This issue of Myeloma Today is sponsored in part by an unrestricted educational grant from Novartis Pharmaceuticals.
Overview of the IXth International Workshop on Multiple Myeloma, the International Prognostic Index, and Bank On A Curetm
Every two years, the myeloma scientific community gets together to participate in the International Myeloma Workshop. This year, the IXth is being held in Salamanca, Spain. This meeting is co-chaired by IMF Scientific Advisors Prof. Jesus San Miguel and Prof. Joan Blade.
The Salamanca program is packed with invited and submitted presentations starting May 23rd and running through May 27th. The agenda is available for viewing at www.myeloma2003.usal.es.
The core program with invited speakers covers thirteen areas:
- Genetics of myeloma cells
- New molecular techniques/results
- Immune biology
- Signal transduction pathways
- Bone marrow microenvironment
- New prognostic systems
- Mouse models
- Maintenance and supportive care
- The role of auto transplantation
- Allogeneic transplantation
- Novel therapies
- Vaccine strategies
The submitted abstracts, numbering over 500, cover a wide range of topics, which will mostly be presented in poster sessions between the oral sessions. This is what makes for such a busy schedule. The two best submitted abstracts in each of the thirteen topic areas have been selected for oral presentation.
Other corporate and foundation meetings make the agenda truly "jam packed." On Friday the 23rd, corporate symposia include arsenic trioxide (Trisenox“: CTI); thalidomide and analogs (Celgene); ArediaTM/ZometaTM (Novartis).
The International Myeloma Foundation has several scheduled programs, including:
- IMF Working Group dinner – Thursday, May 22nd
- European Patient Support Group Leaders meeting – Friday, May 23rd
- Scientific Advisors luncheon – Saturday, May 24th.
Many of the topics in the core program of the Salamanca workshop are always discussed and updated at the International Workshops. This year, the greatest anticipation surrounds presentations about new molecular information. The other really new aspects are discussed below:
Gene Expression Profiling – has revealed both gene patterns, which can be used for hierarchical classification (to match clinical classifications), as well as genetic expression of specific RNAs and proteins linked to myeloma features such as bone disease and anemia. There is excitement about expression of a protein called DKK1, which is linked to the suppression of osteoblasts and therefore interruption of bone healing in myeloma patients. There has been an exponential increase in understanding of the molecular biology of bone disease in myeloma and details will be presented as part of several sessions. Obviously, the hope is that new therapies can emerge from this higher level of knowledge.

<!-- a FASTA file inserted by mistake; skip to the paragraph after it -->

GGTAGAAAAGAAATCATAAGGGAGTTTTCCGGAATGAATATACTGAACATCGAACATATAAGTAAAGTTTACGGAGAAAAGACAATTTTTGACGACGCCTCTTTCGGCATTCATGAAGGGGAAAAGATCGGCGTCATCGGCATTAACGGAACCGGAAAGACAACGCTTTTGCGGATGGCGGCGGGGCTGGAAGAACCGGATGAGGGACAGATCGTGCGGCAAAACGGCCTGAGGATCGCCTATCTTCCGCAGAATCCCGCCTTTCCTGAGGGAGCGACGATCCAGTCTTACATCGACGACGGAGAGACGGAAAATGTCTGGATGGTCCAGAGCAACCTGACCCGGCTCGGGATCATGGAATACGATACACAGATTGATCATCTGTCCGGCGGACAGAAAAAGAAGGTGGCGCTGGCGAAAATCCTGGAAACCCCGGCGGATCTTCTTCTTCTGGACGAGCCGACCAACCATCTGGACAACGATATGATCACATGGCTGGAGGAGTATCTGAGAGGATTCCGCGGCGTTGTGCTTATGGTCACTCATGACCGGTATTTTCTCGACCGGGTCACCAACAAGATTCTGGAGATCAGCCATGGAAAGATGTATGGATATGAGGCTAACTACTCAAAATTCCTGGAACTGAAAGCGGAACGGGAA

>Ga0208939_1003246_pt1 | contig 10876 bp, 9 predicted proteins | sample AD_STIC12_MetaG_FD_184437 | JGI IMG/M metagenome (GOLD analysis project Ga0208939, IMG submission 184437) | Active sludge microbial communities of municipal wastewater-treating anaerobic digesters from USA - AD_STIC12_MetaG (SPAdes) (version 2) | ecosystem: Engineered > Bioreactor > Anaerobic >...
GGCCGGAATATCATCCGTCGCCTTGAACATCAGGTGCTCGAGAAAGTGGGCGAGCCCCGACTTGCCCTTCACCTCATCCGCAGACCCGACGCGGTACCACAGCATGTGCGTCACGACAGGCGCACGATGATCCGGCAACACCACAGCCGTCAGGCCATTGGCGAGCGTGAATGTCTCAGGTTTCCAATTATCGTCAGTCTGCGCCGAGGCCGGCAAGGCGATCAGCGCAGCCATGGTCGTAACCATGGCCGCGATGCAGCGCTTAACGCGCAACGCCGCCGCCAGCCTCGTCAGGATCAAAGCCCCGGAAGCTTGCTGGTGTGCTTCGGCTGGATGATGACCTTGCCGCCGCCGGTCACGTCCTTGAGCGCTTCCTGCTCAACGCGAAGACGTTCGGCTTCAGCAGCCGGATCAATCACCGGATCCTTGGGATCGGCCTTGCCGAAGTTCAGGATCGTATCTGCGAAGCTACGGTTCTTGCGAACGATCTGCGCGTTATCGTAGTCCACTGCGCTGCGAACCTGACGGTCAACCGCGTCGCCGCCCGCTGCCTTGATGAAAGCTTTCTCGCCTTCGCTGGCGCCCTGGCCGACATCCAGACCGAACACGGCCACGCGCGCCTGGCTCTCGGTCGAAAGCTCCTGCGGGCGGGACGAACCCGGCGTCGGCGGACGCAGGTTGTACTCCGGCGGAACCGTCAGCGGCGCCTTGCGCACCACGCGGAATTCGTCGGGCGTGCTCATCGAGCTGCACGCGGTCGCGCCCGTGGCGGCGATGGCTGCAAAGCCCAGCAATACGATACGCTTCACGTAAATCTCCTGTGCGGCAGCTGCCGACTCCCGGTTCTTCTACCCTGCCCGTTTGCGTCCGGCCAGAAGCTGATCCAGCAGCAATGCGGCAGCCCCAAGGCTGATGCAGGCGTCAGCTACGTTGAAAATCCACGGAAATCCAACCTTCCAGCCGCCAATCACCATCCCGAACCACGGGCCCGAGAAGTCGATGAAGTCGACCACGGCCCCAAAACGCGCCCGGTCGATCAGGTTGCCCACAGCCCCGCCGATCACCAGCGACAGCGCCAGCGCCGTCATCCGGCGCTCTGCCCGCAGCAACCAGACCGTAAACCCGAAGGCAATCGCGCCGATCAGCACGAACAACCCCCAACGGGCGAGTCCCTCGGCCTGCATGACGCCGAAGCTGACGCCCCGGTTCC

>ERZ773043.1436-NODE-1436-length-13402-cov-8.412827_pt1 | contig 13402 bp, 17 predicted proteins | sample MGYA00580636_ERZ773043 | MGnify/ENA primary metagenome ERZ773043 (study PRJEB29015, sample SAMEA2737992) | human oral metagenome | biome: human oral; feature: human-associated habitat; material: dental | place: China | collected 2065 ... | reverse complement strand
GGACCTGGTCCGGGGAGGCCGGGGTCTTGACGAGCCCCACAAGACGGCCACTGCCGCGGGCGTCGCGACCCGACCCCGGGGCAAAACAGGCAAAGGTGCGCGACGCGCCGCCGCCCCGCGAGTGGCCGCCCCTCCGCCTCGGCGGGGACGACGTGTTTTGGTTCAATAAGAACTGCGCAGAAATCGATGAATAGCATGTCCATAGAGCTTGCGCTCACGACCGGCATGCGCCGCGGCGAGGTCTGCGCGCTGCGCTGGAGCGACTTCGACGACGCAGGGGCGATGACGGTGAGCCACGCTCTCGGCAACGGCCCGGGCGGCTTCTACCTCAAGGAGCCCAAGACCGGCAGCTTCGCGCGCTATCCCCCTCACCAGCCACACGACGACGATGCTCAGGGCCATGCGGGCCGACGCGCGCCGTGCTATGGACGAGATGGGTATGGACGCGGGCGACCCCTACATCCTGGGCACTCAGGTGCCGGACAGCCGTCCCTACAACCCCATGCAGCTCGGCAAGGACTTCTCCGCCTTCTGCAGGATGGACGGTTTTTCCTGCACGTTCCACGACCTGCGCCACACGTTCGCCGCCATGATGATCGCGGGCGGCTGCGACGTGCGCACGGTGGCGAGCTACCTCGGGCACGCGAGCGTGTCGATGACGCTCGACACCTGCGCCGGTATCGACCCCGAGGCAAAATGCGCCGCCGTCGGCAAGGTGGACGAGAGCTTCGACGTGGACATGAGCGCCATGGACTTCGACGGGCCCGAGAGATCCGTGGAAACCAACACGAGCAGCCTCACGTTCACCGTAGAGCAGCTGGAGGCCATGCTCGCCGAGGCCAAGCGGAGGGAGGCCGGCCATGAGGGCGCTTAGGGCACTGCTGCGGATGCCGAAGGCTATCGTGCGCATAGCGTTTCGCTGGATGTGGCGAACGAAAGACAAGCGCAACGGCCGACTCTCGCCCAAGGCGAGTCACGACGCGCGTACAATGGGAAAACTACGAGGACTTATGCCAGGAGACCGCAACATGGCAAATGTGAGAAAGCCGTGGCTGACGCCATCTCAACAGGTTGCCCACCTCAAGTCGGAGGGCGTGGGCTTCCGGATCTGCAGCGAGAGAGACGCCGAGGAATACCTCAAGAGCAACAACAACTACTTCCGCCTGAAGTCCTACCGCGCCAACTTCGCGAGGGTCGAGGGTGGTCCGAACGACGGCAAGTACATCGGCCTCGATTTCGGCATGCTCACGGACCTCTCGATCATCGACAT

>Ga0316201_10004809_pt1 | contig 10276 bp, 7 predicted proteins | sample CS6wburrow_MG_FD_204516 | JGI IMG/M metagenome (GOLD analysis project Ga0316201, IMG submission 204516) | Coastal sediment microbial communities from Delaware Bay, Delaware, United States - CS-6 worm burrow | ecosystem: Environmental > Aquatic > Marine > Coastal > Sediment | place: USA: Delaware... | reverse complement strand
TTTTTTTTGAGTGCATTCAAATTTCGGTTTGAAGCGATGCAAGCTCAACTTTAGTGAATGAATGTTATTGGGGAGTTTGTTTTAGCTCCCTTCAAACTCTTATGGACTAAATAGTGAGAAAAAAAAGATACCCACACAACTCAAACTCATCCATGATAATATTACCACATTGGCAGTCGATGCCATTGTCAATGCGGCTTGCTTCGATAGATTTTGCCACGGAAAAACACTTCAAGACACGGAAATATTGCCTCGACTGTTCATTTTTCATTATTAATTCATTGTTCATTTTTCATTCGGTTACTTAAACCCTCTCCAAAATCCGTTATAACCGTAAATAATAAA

Immune Biology – is also an area of new knowledge. As for molecular biology, the complexity of the processes being uncovered is impressive. Just how to modulate this complexity of immune regulation to the advantage of the myeloma patient will be a challenge.
Myeloma classification, prognosis, and staging [see discussion of the International Prognostic Index]. New systems for classification, prognosis assessment, and staging have been under development in the past 2 years and the results will be presented at the Salamanca meeting. These systems, which are the cornerstone for all programs for myeloma patient management, can provide a reliable framework for international clinical research efforts. For example, the new IPI Staging System is shown in the Table below.
b2M < 3.5
ALB > 3.5
b2M < 3.5
ALB < 3.5
b2M 3.5 – 5.5
b2M > 5.5
|b2M = serum b2 microglobulin in mg/dl
ALB = serum albumin in g/dl
|Good and Poor Risk Groups
- Age is the only additional factor that significantly impacts outcome.
- Survival for > 5 years is associated with age < 60 years.
- Survival for < 2 years is associated with age > 60 years. Other correlations in this category include: platelet count < 130,000/mm3 and LDH serum level above normal.
- Cytogenetics do influence outcome, however, chromosome 13 deletion and presence of complex chromosome abnormalities do not add to the impact of age, b2M, and ALB.
Signal transduction and bone marrow micro environment – Much new information will be presented. However, just how to use this information and to what extent new therapies target specific pathways and cell-cell interactions remains to be seen. Thus far, the research has been retrospective, in that after it was discovered that thalidomide and its analogs as well as VelcadeTM are very effective treatments, the potential mechanisms of action are being explored. This type of retro research is interesting, but not automatically productive in the development of further therapies. Mouse model systems may help and several will be discussed.